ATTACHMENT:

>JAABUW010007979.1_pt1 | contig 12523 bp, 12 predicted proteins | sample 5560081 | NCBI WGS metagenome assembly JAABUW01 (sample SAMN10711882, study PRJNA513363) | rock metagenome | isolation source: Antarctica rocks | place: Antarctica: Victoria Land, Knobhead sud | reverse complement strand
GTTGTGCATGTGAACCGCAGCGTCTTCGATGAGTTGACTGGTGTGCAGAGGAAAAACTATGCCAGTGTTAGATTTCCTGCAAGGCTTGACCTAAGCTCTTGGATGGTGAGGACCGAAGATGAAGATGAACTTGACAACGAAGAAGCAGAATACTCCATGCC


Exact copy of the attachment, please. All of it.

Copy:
>JAABUW010007979.1_pt1 | contig 12523 bp, 12 predicted proteins | sample 5560081 | NCBI WGS metagenome assembly JAABUW01 (sample SAMN10711882, study PRJNA513363) | rock metagenome | isolation source: Antarctica rocks | place: Antarctica: Victoria Land, Knobhead sud | reverse complement strand
GTTGTGCATGTGAACCGCAGCGTCTTCGATGAGTTGACTGGTGTGCAGAGGAAAAACTATGCCAGTGTTAGATTTCCTGCAAGGCTTGACCTAAGCTCTTGGATGGTGAGGACCGAAGATGAAGATGAACTTGACAACGAAGAAGCAGAATACTCCATGCC